I thought about writing a whole post welcoming back my fellow Arkansan, the Ivory-Billed Woodpecker, but decided that not many folks would sit still for that. It does strike me, though, that the bird was rediscovered not that far from where I went to college.
I didn't have much time to hang out in the Cache River Wildlife Refuge, anyway, even if I'd been so inclined. I was living the life of the virtuous chemistry major, which for one semester led me to have all-afternoon lab sections every single day of the week. There's no doubt that I learned something in them, but not all of it was in the official curriculum.
Take one time in a physical chemistry lab, for example. We were doing something that no one in their right mind does in the real world, a determination of molecular weight by boiling point elevation. That's a relic of the sealing-wax era of chemistry, but it's not quite as much of a waste of time as those qualitative organic tests I was railing about the other week. I still wouldn't keep it in a lab course these days, but the way this one was set up, it did have some value.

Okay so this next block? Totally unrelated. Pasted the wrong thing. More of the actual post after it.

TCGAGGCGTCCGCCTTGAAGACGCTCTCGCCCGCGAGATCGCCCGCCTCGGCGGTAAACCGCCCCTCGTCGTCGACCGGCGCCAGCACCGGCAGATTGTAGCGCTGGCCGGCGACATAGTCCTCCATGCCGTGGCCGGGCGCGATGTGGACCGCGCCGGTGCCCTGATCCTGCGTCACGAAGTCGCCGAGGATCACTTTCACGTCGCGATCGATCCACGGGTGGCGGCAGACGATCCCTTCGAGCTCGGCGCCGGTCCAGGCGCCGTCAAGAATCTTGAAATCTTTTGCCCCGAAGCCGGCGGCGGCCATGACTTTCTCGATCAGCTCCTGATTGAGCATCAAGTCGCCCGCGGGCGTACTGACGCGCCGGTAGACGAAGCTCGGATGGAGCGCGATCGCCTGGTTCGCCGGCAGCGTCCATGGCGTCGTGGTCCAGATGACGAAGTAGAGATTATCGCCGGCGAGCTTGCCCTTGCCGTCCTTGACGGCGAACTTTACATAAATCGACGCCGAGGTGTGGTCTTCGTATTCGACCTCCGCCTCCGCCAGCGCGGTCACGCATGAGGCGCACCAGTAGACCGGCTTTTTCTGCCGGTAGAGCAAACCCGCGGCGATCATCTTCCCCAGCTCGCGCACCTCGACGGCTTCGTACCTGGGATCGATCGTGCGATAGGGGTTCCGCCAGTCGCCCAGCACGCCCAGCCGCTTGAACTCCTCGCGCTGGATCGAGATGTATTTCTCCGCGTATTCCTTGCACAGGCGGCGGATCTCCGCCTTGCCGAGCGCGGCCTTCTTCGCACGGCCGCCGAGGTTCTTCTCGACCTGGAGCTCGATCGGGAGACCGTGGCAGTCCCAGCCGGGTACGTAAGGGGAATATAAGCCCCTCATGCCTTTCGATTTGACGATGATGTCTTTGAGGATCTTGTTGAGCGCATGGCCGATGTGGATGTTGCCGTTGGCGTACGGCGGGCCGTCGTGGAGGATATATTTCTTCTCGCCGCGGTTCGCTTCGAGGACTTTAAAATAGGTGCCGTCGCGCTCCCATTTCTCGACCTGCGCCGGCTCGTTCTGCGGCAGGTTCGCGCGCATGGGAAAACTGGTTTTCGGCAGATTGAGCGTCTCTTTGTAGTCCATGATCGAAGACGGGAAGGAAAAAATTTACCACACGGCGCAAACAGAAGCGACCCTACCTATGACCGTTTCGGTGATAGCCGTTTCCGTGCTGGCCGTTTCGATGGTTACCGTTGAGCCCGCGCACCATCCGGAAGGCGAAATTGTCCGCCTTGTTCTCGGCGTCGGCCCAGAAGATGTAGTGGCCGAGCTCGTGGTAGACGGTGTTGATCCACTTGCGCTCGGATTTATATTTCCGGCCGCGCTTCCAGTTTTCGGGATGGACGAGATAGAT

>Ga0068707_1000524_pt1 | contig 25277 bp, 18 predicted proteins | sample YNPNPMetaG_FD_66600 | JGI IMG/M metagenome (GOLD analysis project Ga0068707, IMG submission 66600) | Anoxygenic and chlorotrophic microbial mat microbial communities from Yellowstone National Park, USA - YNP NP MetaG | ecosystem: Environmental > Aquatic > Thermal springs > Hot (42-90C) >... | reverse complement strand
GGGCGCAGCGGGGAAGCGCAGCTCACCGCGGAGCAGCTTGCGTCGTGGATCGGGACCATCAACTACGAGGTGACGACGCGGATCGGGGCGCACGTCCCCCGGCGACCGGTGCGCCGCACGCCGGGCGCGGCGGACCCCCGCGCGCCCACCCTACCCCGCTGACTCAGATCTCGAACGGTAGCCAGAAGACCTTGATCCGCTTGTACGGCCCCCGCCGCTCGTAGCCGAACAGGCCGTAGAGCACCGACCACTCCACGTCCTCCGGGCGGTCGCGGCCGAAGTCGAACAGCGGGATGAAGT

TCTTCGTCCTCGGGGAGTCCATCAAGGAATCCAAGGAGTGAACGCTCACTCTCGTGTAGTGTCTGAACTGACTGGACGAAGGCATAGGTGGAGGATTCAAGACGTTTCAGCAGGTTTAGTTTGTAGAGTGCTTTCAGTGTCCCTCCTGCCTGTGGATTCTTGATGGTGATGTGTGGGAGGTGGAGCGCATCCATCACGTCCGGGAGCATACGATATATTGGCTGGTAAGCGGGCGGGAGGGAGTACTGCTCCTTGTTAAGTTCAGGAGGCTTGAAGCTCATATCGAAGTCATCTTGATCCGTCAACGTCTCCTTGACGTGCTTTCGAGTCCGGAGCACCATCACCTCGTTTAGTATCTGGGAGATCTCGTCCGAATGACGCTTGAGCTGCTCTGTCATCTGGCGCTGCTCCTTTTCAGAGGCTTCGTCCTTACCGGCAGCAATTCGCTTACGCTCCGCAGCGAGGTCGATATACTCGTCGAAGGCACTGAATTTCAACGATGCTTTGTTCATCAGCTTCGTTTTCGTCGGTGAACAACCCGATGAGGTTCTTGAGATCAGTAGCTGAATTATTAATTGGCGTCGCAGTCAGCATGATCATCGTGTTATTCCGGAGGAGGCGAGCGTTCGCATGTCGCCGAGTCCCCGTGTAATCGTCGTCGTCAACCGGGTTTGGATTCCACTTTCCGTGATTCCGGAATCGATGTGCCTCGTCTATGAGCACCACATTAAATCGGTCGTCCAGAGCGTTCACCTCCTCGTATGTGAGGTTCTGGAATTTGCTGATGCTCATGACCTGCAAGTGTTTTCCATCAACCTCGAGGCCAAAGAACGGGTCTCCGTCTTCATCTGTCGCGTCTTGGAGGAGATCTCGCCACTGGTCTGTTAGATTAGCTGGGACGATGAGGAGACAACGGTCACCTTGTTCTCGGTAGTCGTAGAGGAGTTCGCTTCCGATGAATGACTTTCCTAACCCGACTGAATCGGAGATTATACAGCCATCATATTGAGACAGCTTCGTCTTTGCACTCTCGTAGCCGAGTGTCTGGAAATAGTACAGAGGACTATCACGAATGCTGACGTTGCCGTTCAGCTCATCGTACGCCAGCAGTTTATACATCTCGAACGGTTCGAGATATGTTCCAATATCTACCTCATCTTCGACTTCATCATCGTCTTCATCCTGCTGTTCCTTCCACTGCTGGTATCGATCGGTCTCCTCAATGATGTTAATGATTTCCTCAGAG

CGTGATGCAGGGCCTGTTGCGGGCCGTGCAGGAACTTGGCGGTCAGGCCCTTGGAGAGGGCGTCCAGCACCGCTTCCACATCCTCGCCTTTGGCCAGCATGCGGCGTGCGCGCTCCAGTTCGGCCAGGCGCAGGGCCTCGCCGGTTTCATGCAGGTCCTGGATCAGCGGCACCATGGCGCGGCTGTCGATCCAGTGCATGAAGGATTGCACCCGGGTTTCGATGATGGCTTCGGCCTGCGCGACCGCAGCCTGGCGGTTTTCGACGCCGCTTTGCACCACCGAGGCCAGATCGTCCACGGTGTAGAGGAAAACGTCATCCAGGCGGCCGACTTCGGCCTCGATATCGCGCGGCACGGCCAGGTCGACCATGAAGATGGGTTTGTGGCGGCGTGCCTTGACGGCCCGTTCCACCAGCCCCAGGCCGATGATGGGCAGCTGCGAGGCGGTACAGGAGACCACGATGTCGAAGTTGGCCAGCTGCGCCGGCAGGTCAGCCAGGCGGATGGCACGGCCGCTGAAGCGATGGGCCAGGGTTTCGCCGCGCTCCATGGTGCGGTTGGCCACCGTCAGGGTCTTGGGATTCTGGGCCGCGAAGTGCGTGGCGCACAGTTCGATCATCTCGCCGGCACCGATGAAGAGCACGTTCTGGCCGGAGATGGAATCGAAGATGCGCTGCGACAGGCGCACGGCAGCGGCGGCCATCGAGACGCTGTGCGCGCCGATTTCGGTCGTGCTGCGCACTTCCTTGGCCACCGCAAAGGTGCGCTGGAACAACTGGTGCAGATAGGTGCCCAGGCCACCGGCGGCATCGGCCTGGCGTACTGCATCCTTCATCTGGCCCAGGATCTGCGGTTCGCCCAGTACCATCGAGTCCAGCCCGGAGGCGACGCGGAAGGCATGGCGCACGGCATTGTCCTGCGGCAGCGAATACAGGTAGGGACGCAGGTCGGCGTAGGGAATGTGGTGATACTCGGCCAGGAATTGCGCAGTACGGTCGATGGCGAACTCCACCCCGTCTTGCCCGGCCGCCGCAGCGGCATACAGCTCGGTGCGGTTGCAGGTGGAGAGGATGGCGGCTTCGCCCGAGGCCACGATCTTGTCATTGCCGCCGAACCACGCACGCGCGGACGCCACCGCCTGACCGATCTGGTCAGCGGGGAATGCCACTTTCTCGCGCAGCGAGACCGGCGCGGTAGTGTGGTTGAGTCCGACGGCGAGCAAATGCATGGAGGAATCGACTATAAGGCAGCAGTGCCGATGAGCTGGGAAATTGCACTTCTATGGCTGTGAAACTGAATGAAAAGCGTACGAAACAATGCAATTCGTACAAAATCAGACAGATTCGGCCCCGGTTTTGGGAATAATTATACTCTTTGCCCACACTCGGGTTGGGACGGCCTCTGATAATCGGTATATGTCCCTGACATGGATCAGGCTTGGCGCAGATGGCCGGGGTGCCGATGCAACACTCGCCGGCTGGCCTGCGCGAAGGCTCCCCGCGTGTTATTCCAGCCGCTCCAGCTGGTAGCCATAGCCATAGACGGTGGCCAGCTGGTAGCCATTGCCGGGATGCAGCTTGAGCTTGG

We were figuring out the molecular weight of benzoic acid by adding increasing amounts of it to a solution (toluene, I seem to recall) and seeing how much the boiling point increased. We then plotted this out, running it through Raoult's Law to get the answer.
Well, of course, we already knew the molecular weight of benzoic acid. But as we took boiling point after boiling point, in a finicky apparatus that splashed boiling solvent over the lowered bulb of our thermometer, we could tell that something was going wrong. We were getting something way over 200, and benzoic acid weighs 122. Hrm. We checked everything again, but the data all looked pretty good. Way over 200. . .about 244, actually.
Then it hit one of us. "Dimer!" he said suddenly. "Benzoic acid forms a dimer, and that weighs twice as much!" We all slapped our foreheads and grinned. But the guys next door to us had put their minds at rest even before we did.
Not that they had the right answer. In fact, their plot showed the molecular weight of the dissolved benzoic acid at 122, right on the nose. Pretty good curve, too, pointed right at the seemingly-correct-but-impossible answer. How did they get there? By taking so many data points that the freaks and throwaways could be assembled, Frankenstein-style, into a zombie plot that gave the answer that they just knew it had to give. Never mind that the other 90% of the data pointed to twice that number - that can't be right. What do the data points know about right answers, anyway?